WhatsApp fined $267m for breach of GDPR regulations

Tech giant WhatsApp has been fined $267m by the Irish DPC for transparency breaches in its second major judgment.
4 min read

After a lengthy investigation by the European Union’s lead data regulator Ireland’s Data Protection Commission (DPC), the popular messaging service WhatsApp owned by social media giant Facebook has been fined $267m on how they process user data.

The first allegations of data handling misuse were made back in early 2018, and the DPC began its investigation into WhatsApp in December 2018, months after the European Union passed the infamous General Data Protection Regulation (GDPR) in May of the same year.

One of the fundamental provisions of the GDPR is that companies who handle data about their users must be ‘clear, open, honest and transparent with how their information and data will be used and handled.

The DPC found that WhatsApp had breached the provisions of GDPR over how their handle data, giving a multitude of reasons. For example, WhatsApp may receive data such as phone numbers of people who do not use their services if a WhatsApp user syncs their phone contact information with the service. WhatsApp, therefore, has access to several phone numbers without the phone number holders’ consent. The DPC looked at other instances where WhatsApp handled personal data of both users and non-users and found that they were also not transparent to the people the data belonged to.

The DPC found WhatsApp had infringed a string of transparency obligations set out in the GDPR, such as Articles 5(1)(a), 12, 13 and 14.

The DPC handed out a sized financial penalty of $267m to WhatsApp as well as an order to improve transparency on how they handle user and non-user data. WhatsApp has a three-month deadline to implement all of the changes set out in the order.

WhatsApp disputed the decision, saying:

“WhatsApp is committed to providing a secure and private service. We have worked to ensure the information we provide is transparent and comprehensive and will continue to do so. We disagree with the decision today regarding the transparency we provided to people in 2018 and the penalties are entirely disproportionate. We will appeal this decision.”

The concerns over transparency obligations was only a fraction of the complaints lodged against WhatsApp. The tech giant was also accused of breaching regulations over how they process data altogether. However, in this case, the DPC was explicitly only concerned about if WhatsApp had met the standard of the transparency obligations. Therefore, further legal proceedings against WhatsApp over data processing may be imminent.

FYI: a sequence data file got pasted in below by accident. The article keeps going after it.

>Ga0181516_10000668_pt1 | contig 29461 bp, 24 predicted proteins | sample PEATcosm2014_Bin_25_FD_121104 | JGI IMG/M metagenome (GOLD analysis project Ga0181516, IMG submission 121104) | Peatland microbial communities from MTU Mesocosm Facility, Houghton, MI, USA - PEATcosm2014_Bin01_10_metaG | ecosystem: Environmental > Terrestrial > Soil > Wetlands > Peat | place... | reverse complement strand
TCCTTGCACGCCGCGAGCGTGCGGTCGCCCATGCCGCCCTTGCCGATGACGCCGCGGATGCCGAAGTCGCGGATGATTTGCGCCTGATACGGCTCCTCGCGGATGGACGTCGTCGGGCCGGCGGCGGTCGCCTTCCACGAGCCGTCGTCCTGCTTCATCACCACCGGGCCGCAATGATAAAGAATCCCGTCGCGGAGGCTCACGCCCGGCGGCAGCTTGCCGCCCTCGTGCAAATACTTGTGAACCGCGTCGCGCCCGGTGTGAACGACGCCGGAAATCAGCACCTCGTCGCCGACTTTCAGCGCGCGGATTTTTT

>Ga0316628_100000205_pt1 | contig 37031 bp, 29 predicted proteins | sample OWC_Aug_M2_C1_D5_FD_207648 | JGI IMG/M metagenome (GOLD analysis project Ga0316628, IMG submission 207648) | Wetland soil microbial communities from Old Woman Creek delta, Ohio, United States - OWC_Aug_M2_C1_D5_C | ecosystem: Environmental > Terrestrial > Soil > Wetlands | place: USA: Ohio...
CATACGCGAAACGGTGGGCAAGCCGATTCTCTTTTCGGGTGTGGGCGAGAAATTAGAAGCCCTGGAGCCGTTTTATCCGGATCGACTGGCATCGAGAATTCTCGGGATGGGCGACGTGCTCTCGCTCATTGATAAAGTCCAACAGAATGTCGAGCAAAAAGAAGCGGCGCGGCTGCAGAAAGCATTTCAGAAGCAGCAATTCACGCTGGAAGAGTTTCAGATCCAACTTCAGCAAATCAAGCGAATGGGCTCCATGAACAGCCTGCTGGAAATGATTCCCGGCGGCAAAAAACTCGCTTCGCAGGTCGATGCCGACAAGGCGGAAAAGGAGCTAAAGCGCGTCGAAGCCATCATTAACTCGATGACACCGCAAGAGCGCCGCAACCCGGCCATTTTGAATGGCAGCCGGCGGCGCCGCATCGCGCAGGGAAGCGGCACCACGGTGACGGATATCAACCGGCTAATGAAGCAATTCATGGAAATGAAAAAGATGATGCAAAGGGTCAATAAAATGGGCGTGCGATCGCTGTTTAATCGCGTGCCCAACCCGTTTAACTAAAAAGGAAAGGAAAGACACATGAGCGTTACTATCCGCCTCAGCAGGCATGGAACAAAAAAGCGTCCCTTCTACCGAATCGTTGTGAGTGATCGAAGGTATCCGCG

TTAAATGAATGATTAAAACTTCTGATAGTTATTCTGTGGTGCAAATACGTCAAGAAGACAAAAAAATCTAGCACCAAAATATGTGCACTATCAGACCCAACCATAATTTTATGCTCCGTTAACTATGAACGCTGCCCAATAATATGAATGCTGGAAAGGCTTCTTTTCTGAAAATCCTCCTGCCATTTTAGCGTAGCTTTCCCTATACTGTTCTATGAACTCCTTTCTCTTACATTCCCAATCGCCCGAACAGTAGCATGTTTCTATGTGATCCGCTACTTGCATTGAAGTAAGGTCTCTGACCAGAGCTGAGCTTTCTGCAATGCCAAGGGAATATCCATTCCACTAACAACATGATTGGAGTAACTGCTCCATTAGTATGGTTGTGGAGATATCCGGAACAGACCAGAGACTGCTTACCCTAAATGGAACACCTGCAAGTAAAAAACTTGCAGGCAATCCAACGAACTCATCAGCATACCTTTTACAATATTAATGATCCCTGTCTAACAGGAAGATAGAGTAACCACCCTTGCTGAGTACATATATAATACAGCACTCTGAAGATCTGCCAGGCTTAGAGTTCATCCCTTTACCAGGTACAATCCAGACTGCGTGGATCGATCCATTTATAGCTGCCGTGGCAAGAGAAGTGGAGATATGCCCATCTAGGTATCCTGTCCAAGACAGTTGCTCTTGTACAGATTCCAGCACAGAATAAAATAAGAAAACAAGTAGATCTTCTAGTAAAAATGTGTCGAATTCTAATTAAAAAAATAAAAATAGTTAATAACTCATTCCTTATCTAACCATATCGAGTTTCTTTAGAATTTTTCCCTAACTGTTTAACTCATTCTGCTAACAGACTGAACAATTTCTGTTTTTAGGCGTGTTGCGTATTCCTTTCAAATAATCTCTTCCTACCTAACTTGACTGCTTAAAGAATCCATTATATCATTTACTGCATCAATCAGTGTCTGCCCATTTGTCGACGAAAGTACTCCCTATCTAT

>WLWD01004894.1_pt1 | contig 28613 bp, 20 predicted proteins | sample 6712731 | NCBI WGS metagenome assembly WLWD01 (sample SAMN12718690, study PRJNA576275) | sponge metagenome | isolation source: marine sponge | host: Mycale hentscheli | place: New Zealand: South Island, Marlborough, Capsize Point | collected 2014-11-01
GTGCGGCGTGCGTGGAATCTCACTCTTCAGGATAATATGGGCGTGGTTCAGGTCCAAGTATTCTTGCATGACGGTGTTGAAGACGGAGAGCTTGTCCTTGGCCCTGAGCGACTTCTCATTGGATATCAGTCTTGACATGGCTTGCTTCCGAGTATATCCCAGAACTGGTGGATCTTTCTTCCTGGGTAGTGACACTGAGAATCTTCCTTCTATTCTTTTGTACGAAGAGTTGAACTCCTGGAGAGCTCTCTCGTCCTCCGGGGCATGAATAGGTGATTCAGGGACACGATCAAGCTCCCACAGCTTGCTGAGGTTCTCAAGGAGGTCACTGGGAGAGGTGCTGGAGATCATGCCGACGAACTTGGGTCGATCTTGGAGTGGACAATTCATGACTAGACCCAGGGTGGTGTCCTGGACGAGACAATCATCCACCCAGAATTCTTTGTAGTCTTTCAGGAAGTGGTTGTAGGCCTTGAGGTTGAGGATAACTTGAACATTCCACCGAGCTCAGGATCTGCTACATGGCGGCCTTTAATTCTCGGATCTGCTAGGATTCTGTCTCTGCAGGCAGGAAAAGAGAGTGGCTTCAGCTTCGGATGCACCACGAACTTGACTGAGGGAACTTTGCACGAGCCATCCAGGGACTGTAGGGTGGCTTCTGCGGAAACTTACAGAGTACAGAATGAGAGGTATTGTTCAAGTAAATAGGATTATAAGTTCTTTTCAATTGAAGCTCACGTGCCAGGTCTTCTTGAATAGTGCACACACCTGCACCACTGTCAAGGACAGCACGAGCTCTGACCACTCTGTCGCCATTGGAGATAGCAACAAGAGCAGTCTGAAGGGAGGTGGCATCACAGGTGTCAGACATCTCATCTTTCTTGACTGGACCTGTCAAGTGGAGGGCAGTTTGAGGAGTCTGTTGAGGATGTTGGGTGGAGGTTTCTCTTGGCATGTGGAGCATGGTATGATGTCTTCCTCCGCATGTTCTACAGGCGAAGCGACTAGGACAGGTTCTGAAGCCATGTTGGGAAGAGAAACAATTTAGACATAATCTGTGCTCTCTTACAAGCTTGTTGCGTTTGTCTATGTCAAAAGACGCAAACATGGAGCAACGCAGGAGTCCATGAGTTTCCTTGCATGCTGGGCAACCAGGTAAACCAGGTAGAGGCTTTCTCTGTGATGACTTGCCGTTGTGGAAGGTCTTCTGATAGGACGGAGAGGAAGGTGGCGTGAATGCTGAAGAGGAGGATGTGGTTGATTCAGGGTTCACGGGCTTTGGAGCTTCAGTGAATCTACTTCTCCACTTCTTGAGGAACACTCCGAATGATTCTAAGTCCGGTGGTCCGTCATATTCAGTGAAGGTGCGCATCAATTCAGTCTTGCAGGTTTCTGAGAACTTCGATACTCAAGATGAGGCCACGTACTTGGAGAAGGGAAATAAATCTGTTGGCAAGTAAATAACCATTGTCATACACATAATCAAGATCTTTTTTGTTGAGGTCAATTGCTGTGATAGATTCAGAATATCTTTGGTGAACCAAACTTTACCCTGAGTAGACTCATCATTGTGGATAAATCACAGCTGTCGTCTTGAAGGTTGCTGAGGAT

Prior to this decision, Ireland’s DPC had only issued one major judgement against big tech companies over how they process and handle data. Back in December 2020, the DPC found Twitter liable for a data breach and fined them a mere $550,000. Twitter had also failed to notify the DPC of the breach within 72 hours, and as such, they had infringed Articles 33(1) and 33(5) of the GDPR.

That is the basis of WhatsApp’s appeal – that the financial penalty given out to them is incredibly disproportionate compared to the judgment of Twitter’s case. The financial penalty given to WhatsApp is approximately 400x that of Twitter’s data breach.

Following the judgment, noyb, the group that advocate for complete online privacy founded by a European long term privacy campaigner, said that:

“We welcome the first decision by the Irish regulator. However, the DPC gets about ten thousand complaints per year since 2018 and this is the first major fine. The DPC also proposed an initial €50M fine and was forced by the other European data protection authorities to move towards €225M, which is still only 0.08% of the turnover of the Facebook Group. The GDPR foresees fines of up to 4% of the turnover. This shows how the DPC is still extremely dysfunctional.”

The BEUC, known as the European Consumer Protection Association, also reacted to the DPC’s findings:

“It sends a serious message to Facebook and its subsidiaries that breaking the EU’s rules on data protection has consequences. It also shows the decisive role that the European Data Protection Board has in enforcing the GDPR, as the Irish data protection authority was forced by its EU counterparts to take a much stricter stance. We hope that consumer authorities take note of this decision and act swiftly on BEUC’s separate complaint against WhatsApp for unfairly pressuring users to accept the recent changes to its terms and conditions and privacy policy.”

The legal proceedings will continue as WhatsApp continues to dispute the decision, and aims to reduce the financial penalty given to them, labelling the fine as ‘disproportionate’. However, many argue that the fine imposed is still not heavy enough, given the sheer amount of revenue WhatsApp generates. Therefore, many fear that WhatsApp will not take the judgment seriously since there are no real financial consequences as a result of mishandling user and non-user data.

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